Adjacent to the marshalling apron are the offices of some of the world's major airlines; Pan American; Air France; Air India; Trans Canada; Argentine National; Iberia and Sabena; KLM; and many others.
A marshaller with his bats brings into position an airliner which has just arrived. He alone is responsible. An error of judgment might damage these expensive machines, but long training makes it a simple task to the men who can park a plane as easily as a baby car.
Also arrived, a Viking of the King's Flight, from which His Highness, the Duke of Edinburgh, disembarked. A stratocruiser from the USA moves past. The van at its side. Looks like a toy model.
A Constellation from Israel. Languedoc from France. From Canada, another Constellation. Sabina takes off for Belgium.
Qantas Empire from Australia. Alitalia from Italy. And an airliner from India. Wings from every part of the world.
A few hundred yards away, one of Britain's latest, the Hermes, is being made ready for its flight to Johannesburg. It accommodates 40 passengers and is designed to fly 2000 miles non-stop at a speed of 330 miles an hour. The crew's quarters, to the uninitiated, seem to be just a mass of instruments. But to the men who operate these luxurious machines, every dial lever and indicator has its place in the business of flying.
Baggage loading is carried out with clockwork precision. Each member of the staff contributes to the smooth running of the services.
Checking over is the flight engineer who, with a practiced eye, knows every feature of his machine.
The crew comes aboard. Each officer trained and specialized in his job for radio, for navigation, and for piloting with many thousands of flying hours, to his credit.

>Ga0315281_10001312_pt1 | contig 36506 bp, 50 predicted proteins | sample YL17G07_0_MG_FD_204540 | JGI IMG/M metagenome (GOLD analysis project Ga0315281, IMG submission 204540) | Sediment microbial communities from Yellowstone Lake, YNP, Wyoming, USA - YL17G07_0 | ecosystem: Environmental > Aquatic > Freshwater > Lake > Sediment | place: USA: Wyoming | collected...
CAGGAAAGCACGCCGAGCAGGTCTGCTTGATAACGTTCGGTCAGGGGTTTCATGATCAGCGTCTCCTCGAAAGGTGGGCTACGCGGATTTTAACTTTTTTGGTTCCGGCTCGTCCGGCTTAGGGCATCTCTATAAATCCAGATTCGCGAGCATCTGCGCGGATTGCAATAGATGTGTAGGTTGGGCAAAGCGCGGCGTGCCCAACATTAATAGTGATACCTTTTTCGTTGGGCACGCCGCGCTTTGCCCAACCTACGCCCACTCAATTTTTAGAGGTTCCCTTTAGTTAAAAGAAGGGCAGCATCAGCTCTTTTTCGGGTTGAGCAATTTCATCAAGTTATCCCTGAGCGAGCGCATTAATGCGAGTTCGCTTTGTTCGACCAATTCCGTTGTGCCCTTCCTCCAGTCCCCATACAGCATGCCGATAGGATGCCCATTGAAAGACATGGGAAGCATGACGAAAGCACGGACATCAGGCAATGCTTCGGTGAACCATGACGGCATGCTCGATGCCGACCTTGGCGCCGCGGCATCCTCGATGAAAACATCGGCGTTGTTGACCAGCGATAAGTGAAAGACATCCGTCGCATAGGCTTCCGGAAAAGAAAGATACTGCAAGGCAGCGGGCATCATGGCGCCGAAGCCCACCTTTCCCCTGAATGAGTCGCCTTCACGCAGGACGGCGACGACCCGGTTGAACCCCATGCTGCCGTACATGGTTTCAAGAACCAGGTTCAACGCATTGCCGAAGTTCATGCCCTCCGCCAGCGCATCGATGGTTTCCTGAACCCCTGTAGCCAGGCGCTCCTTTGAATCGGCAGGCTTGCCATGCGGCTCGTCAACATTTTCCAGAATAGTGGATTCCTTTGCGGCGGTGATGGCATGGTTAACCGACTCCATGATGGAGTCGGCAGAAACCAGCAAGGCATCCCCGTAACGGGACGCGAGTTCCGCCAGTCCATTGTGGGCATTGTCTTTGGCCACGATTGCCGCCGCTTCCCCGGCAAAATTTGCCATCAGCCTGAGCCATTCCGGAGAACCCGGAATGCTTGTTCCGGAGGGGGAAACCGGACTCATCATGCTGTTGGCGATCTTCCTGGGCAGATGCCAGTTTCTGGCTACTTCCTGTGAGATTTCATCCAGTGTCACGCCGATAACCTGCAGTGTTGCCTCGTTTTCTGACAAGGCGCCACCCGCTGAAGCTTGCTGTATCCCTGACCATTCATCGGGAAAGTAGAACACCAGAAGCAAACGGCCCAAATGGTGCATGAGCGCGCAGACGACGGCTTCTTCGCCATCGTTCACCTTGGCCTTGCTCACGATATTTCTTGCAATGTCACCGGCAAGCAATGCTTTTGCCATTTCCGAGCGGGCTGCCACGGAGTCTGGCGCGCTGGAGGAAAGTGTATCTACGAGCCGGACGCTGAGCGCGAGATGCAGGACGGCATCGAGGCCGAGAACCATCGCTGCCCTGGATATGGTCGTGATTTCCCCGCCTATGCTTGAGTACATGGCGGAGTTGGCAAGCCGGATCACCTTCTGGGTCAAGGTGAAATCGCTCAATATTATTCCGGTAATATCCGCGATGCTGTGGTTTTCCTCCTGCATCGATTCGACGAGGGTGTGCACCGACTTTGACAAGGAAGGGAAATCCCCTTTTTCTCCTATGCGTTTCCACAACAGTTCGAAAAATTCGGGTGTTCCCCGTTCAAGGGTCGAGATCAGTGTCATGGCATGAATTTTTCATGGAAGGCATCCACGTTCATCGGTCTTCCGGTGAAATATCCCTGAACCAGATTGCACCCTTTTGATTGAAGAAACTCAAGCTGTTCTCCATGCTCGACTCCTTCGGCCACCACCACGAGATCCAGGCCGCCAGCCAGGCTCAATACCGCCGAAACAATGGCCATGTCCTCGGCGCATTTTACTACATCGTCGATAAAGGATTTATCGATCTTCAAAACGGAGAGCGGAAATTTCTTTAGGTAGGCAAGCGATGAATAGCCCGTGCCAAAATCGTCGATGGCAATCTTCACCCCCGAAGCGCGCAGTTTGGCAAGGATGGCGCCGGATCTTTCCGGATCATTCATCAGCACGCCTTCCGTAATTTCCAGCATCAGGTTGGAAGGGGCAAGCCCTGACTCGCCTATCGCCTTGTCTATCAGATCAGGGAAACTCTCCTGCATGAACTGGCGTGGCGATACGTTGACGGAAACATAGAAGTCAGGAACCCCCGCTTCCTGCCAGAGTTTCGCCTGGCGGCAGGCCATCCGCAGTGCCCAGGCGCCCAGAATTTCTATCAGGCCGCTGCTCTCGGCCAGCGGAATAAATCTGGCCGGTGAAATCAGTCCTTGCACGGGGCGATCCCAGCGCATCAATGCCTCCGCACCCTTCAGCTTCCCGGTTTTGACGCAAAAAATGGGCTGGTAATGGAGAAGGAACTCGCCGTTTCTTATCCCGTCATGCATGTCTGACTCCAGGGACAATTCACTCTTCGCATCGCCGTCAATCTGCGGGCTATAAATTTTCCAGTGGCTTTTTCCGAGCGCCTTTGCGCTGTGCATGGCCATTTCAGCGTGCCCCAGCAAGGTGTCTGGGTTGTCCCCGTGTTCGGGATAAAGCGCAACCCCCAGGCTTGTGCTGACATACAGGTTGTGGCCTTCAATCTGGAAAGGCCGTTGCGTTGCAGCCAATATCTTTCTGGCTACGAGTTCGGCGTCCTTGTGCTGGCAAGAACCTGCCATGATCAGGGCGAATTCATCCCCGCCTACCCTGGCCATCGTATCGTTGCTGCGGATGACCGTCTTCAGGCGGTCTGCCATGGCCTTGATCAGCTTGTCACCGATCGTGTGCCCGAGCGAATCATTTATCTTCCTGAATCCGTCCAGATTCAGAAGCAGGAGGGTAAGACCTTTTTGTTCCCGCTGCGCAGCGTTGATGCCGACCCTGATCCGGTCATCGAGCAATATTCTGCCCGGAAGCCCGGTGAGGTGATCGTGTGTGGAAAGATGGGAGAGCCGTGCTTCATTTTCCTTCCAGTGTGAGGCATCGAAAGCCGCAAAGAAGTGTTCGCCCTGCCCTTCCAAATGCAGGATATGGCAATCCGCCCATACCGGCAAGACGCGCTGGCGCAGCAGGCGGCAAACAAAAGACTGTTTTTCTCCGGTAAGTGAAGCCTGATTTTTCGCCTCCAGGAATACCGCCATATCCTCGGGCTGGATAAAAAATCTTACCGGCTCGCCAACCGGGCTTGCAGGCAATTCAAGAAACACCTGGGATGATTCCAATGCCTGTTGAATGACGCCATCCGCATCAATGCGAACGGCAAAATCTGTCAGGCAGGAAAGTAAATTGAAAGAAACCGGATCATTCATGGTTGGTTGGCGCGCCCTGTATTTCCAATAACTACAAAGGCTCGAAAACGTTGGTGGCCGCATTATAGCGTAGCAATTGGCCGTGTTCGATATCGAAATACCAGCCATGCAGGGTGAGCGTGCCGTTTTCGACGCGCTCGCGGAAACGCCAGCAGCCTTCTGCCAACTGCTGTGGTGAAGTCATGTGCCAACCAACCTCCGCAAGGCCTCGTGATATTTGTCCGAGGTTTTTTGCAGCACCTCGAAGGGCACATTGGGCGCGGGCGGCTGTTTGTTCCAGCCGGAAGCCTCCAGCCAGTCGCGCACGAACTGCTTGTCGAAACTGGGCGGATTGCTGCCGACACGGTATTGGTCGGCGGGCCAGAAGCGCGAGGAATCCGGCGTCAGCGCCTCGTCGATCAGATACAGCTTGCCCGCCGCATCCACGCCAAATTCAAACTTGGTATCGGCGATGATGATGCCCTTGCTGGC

Captain Bennett looks on. To him one day London, the next South Africa is just a job to be done efficiently.
And so the passengers come forward, customs and all formalities having been completed.
The propellers turn, and we bid them bon voyage. Today is Tuesday. Tomorrow, Wednesday, they will touch down at Johannesburg airport.
To Rome, from London, takes 6.5 hours. The stewardess attends to last minute requirements, dmoothly and efficiently. Smooth and efficient after careful study at the college for stewards. It's here, under the tutorship of Mr. John Lawrence, that correct procedure is learnt. All the effects are to hand, including a dummy aircraft correctly equipped to the last detail.
This recruit shows how he would welcome a passenger aboard. But instructor Lawrence has other ideas. No need to scrape and bow, but politely and with a smile. After some practice, it will come naturally.
Inside the mock up aeroplane, a student stewardess answers a call. Mrs. Thomas Traveller is the talkative type. How on earth do I get away from her? In goes teacher to show how. “That's a fine view, Madam, you can see the entire mountain range. Do excuse me a moment”. It's easy if you have the know how.
Now it's time to awaken them. Easy does it. That's not a nice way to behave. The correct way is with a nice cup of tea. Take note and you'll do it correctly next time.